Makeover for the home of Nga¯ Manu’s own kiwi

Horowhenua Chronicle - - NEWS - By ROS­ALIE WIL­LIS

The noc­tur­nal house at Nga¯ Manu Na­ture Re­serve in Waikanae is get­ting a makeover with to im­prove con­di­tions for their res­i­dent dis­play ki­wis.

A new air-con­di­tion­ing unit is be­ing in­stalled along with a run­ning stream, thanks to fund­ing from the ANZ Staff Foun­da­tion fund.

Ded­i­cated to the con­ser­va­tion and preser­va­tion of na­tive flora and fauna, Nga¯ Manu is also a tourist at­trac­tion.

“Last sum­mer we no­ticed the tem­per­a­ture was get­ting up to the high 20s and we were do­ing ev­ery­thing we could to keep the tem­per­a­ture down,” said Nga¯ Manu man­ager Matu Booth. “The air-con­di­tion­ing unit will give us the abil­ity to con­trol and keep the tem­per­a­ture within the 14-20 de­gree range which is the ideal cli­mate for kiwi noc­tur­nal houses.”

How­ever the ki­wis will not be con­fined to a life of bore­dom in an en­clo­sure al­ways the same tem­per­a­ture. The tem­per­a­ture will still change sea­son­ally, keep­ing the ki­wis in­ter­ested, but in a con­trolled way.

“We also al­ter the day and night cy­cles with the days be­ing shorter in win­ter and longer in sum­mer. It’s a pretty ar­ti­fi­cial set up but hav­ing these up­grades will en­able us to cre­ate the best habi­tat pos­si­ble.

“ANZ came to the party — they gave us a grant for $16,337 — the price of the unit and the in­stal­la­tion.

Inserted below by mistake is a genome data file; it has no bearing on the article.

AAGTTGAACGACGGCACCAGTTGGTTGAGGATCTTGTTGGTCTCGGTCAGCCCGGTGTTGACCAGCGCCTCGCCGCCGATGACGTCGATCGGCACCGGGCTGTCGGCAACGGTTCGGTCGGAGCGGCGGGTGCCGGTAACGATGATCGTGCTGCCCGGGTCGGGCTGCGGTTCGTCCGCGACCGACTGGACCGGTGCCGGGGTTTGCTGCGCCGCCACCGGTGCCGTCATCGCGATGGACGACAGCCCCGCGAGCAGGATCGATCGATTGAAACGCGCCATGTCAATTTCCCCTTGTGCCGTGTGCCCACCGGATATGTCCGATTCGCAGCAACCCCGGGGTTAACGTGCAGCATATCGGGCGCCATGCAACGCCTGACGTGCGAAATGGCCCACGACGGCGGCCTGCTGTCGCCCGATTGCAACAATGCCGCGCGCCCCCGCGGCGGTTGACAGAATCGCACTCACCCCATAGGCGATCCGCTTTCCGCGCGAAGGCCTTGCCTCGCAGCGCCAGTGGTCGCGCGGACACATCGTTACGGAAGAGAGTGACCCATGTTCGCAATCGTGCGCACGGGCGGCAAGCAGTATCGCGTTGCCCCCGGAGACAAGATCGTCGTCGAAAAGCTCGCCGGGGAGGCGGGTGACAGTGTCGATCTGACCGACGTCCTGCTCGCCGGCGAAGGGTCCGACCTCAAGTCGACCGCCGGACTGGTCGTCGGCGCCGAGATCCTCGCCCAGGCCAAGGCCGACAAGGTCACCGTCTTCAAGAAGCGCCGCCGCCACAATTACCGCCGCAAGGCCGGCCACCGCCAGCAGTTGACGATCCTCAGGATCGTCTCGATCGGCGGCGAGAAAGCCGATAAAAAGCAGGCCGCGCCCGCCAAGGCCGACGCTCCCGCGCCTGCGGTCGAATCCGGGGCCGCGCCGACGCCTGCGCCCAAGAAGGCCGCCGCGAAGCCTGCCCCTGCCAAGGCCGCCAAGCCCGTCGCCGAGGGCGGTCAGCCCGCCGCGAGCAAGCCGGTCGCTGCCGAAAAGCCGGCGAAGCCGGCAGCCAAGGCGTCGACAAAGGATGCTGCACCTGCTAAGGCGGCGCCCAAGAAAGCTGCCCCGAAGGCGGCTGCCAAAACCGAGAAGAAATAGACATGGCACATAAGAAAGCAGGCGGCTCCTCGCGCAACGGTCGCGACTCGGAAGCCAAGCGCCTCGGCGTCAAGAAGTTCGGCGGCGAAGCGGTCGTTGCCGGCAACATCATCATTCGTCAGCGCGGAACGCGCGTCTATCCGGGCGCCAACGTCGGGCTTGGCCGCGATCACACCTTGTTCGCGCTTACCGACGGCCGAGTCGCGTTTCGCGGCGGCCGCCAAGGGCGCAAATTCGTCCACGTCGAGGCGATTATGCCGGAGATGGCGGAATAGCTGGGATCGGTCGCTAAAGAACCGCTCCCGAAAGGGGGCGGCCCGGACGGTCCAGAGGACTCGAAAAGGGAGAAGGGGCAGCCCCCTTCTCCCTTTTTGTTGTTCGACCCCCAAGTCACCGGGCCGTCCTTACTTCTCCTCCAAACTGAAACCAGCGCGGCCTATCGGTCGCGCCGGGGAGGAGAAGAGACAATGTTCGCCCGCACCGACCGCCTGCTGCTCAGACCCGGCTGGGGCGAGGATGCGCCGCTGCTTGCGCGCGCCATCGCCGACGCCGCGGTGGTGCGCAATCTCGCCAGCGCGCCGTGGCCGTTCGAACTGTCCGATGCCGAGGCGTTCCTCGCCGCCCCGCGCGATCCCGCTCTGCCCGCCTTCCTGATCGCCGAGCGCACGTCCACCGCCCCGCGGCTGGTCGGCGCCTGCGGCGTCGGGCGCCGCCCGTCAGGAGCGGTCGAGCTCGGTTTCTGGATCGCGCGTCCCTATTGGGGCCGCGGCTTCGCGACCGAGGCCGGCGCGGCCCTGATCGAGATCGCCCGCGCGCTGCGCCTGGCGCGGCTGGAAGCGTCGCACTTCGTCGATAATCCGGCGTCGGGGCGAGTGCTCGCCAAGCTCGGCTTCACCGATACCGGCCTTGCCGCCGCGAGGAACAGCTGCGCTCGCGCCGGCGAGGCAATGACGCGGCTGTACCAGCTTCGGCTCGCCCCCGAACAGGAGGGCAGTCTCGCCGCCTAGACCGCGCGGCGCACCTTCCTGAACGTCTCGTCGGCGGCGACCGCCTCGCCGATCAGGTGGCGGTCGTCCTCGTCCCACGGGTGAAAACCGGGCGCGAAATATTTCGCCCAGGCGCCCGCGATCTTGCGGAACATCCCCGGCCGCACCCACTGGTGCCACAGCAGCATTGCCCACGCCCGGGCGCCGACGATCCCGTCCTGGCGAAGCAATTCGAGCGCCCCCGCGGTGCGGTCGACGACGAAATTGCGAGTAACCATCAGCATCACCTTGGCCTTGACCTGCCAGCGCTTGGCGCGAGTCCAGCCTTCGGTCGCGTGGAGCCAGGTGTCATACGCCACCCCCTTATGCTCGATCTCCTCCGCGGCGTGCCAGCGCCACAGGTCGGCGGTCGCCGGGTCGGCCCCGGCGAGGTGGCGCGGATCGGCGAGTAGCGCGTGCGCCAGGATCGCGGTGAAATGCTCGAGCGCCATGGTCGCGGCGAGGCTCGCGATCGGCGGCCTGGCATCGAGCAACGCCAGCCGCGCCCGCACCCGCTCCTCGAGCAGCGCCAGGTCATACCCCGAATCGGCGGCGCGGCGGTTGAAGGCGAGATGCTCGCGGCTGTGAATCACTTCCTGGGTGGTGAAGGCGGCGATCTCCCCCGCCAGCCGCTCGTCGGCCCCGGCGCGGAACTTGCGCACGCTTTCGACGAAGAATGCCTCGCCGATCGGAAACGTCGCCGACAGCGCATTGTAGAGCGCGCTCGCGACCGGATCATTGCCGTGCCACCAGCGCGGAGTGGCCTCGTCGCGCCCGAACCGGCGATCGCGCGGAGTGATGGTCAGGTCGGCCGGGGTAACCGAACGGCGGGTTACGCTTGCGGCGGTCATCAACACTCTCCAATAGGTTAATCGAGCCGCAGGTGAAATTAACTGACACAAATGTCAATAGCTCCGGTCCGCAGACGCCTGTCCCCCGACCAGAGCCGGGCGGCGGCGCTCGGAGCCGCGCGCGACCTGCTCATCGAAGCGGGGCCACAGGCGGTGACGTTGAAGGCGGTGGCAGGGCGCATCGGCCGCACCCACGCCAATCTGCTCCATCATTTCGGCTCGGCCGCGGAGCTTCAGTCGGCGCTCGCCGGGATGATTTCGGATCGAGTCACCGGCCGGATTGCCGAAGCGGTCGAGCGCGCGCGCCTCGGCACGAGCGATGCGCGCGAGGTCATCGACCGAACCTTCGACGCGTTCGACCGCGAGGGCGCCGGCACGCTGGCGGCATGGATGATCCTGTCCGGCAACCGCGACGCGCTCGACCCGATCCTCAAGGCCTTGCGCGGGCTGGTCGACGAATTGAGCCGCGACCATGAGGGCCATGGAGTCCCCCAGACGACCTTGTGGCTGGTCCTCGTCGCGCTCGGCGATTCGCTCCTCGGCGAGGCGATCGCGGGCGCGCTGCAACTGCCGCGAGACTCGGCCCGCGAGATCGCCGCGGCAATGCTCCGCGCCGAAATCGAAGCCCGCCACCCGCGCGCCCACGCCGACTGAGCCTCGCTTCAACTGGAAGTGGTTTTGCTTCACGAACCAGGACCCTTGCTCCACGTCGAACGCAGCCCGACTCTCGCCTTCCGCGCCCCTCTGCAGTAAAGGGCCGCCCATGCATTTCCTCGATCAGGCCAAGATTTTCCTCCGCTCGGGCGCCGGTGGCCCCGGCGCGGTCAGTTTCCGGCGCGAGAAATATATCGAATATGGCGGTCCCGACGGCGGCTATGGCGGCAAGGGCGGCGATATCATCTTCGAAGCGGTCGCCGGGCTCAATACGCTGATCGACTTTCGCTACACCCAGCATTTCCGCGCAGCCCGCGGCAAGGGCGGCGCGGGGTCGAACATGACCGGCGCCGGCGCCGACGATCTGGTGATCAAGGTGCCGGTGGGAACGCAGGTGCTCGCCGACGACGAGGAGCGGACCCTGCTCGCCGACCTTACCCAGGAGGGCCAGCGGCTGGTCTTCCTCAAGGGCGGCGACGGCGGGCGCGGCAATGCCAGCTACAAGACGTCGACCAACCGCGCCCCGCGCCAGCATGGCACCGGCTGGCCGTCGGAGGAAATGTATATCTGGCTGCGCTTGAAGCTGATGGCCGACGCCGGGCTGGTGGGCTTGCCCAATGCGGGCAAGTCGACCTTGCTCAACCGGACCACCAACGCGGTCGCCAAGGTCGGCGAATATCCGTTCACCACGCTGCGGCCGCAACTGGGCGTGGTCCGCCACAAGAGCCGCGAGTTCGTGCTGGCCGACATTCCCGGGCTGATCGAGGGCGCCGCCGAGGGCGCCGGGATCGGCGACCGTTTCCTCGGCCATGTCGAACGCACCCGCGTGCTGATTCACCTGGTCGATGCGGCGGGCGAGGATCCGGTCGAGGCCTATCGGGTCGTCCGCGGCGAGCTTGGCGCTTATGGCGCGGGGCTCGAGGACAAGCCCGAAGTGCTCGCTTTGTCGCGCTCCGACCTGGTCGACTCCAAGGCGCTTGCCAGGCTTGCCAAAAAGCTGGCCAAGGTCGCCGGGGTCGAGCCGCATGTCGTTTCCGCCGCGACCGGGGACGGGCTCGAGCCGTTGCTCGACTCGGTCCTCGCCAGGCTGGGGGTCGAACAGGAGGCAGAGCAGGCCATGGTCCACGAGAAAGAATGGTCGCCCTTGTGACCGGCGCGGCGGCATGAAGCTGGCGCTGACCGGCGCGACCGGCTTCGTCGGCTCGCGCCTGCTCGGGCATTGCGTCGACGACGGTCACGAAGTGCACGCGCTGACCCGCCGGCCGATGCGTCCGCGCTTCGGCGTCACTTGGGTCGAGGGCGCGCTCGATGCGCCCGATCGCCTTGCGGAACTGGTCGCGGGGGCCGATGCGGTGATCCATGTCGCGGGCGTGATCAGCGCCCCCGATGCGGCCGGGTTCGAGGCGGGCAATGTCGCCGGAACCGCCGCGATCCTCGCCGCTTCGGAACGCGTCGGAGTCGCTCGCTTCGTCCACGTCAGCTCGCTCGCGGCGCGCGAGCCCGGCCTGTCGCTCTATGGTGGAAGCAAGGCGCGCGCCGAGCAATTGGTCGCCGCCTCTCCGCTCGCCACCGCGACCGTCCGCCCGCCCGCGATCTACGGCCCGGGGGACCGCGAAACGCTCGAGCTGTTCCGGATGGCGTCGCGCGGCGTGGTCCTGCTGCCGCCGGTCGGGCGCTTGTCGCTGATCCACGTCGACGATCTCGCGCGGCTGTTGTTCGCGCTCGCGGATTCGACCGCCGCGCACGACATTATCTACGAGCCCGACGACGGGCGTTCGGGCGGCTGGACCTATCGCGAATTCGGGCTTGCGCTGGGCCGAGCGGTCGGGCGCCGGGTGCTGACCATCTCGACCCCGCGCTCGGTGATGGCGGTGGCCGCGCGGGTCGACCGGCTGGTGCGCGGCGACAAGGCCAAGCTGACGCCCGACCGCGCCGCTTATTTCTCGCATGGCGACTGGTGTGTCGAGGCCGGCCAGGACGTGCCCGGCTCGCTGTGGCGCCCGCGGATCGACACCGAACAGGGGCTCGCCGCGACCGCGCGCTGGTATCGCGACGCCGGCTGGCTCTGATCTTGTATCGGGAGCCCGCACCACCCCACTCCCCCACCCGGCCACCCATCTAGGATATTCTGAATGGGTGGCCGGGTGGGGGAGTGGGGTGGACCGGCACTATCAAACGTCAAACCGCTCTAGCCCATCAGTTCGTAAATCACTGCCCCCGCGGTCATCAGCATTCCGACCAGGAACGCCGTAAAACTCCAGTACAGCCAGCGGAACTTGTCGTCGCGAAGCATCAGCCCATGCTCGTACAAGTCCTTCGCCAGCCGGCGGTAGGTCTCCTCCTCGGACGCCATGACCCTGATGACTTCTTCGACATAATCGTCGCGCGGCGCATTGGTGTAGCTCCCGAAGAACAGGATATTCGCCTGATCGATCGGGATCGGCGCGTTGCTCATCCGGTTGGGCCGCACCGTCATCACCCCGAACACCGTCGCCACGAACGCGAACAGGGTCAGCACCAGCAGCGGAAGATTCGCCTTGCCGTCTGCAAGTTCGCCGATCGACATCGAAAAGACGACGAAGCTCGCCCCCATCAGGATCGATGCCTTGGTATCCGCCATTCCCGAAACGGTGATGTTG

“By hav­ing a run­ning stream it will keep the at­mos­phere there and will also pro­vide a back­ground noise of run­ning wa­ter which is prefer­able to any­thing else ki­wis could have in a space like that.

“Ki­wis like wa­ter. Just like other birds they will sit and bathe in it.

“It should give them some pos­i­tive stim­u­la­tion.”

In about three weeks’ time once the up­grades are com­plete the house will be home to five­month-old kiwi Awhina and a young kiwi male, yet to ar­rive at Nga¯ Manu who will be the dis­play birds.

Nga¯ Manu’s other three-yearold ki­wis Puha and A¯ taahua will be re-homed to an out­side en­clo­sure.

“The ki­wis which are too young to breed will be our dis­play birds.

“That’s the way our re­cov­ery group wants us to do it — they want us to have birds that are breed­ing birds in a nat­u­ral en­vi­ron­ment so they’ll do their stuff in an off-dis­play aviary.

“But the dis­play birds which are too young to breed will be on dis­play in the house un­til they are ready to breed in a few years.

“From a re­cov­ery pro­gramme per­spec­tive it’s all about keep­ing the ge­net­ics flow­ing.

“The amount of public­ity about con­ser­va­tion and habi­tat we can gen­er­ate by hav­ing a kiwi dis­play is huge.

“Nga¯ Manu has had this kiwi house since the early 1980s and it has in­cred­i­ble pulling power.

“People want to see what a kiwi looks like.

“Seventy to eighty per cent of over­seas visi­tors want to see the kiwi.

“They don’t want to see ev­ery­thing else so these up­grades mean a lot to Nga¯ Manu.”

Also on the wish list for the up­grade is LED light­ing that will help grow the plants for the kiwi en­clo­sure to make it more homely for its in­hab­i­tants, for which Nga Manu is ac­tively seek­ing fund­ing.

If you would like to sup­port this up­grade con­tact Matu via man­ager@nga­

Five-month old kiwi Awhina will move into Nga¯ Manu Na­ture Re­serve’s up­graded noc­tur­nal house in a few weeks time.

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